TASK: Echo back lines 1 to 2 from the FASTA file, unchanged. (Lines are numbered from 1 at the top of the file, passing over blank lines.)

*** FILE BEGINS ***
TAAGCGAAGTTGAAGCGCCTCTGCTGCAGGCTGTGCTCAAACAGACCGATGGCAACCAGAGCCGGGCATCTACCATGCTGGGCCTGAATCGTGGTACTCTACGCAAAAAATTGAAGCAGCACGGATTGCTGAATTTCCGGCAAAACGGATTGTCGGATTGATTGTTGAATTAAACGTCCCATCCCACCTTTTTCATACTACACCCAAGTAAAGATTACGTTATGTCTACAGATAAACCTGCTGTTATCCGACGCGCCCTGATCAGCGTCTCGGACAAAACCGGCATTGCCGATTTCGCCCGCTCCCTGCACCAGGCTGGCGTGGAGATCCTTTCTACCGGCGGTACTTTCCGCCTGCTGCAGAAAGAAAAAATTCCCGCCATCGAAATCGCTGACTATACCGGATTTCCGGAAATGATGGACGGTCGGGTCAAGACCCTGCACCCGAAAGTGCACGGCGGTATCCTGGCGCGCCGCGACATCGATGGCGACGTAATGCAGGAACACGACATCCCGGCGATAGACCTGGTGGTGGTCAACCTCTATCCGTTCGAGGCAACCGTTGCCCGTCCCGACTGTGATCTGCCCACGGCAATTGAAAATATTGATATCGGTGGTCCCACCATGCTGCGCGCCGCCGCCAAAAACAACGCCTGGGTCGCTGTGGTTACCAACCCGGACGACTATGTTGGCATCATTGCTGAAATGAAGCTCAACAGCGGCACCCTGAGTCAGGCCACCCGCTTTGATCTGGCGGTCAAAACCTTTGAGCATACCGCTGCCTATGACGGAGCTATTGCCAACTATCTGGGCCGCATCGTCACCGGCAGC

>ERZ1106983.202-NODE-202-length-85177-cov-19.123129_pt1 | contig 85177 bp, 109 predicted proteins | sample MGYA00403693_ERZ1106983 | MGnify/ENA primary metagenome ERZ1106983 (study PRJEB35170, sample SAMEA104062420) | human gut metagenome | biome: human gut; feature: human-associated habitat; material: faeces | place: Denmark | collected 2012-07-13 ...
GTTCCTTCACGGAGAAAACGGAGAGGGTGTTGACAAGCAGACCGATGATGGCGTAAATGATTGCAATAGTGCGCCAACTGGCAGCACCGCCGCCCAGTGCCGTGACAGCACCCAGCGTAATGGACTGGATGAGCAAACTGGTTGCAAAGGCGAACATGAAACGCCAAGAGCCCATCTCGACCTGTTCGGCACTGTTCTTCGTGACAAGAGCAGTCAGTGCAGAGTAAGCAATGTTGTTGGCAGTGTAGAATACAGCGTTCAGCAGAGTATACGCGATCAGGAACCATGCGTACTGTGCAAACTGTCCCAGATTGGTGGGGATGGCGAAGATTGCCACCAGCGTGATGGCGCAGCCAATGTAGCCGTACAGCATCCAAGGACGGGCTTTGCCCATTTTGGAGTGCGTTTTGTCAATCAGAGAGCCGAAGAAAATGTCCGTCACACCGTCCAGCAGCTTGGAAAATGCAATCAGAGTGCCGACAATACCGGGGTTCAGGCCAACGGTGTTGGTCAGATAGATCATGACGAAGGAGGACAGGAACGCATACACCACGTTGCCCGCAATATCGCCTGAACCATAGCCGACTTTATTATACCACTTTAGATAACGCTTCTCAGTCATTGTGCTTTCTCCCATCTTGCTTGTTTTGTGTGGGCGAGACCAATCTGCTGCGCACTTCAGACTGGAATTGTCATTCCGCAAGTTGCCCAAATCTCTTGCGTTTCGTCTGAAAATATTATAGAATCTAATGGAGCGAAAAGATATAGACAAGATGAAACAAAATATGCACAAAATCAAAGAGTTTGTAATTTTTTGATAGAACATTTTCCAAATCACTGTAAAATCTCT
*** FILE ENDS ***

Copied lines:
TAAGCGAAGTTGAAGCGCCTCTGCTGCAGGCTGTGCTCAAACAGACCGATGGCAACCAGAGCCGGGCATCTACCATGCTGGGCCTGAATCGTGGTACTCTACGCAAAAAATTGAAGCAGCACGGATTGCTGAATTTCCGGCAAAACGGATTGTCGGATTGATTGTTGAATTAAACGTCCCATCCCACCTTTTTCATACTACACCCAAGTAAAGATTACGTTATGTCTACAGATAAACCTGCTGTTATCCGACGCGCCCTGATCAGCGTCTCGGACAAAACCGGCATTGCCGATTTCGCCCGCTCCCTGCACCAGGCTGGCGTGGAGATCCTTTCTACCGGCGGTACTTTCCGCCTGCTGCAGAAAGAAAAAATTCCCGCCATCGAAATCGCTGACTATACCGGATTTCCGGAAATGATGGACGGTCGGGTCAAGACCCTGCACCCGAAAGTGCACGGCGGTATCCTGGCGCGCCGCGACATCGATGGCGACGTAATGCAGGAACACGACATCCCGGCGATAGACCTGGTGGTGGTCAACCTCTATCCGTTCGAGGCAACCGTTGCCCGTCCCGACTGTGATCTGCCCACGGCAATTGAAAATATTGATATCGGTGGTCCCACCATGCTGCGCGCCGCCGCCAAAAACAACGCCTGGGTCGCTGTGGTTACCAACCCGGACGACTATGTTGGCATCATTGCTGAAATGAAGCTCAACAGCGGCACCCTGAGTCAGGCCACCCGCTTTGATCTGGCGGTCAAAACCTTTGAGCATACCGCTGCCTATGACGGAGCTATTGCCAACTATCTGGGCCGCATCGTCACCGGCAGC

>ERZ1106983.202-NODE-202-length-85177-cov-19.123129_pt1 | contig 85177 bp, 109 predicted proteins | sample MGYA00403693_ERZ1106983 | MGnify/ENA primary metagenome ERZ1106983 (study PRJEB35170, sample SAMEA104062420) | human gut metagenome | biome: human gut; feature: human-associated habitat; material: faeces | place: Denmark | collected 2012-07-13 ...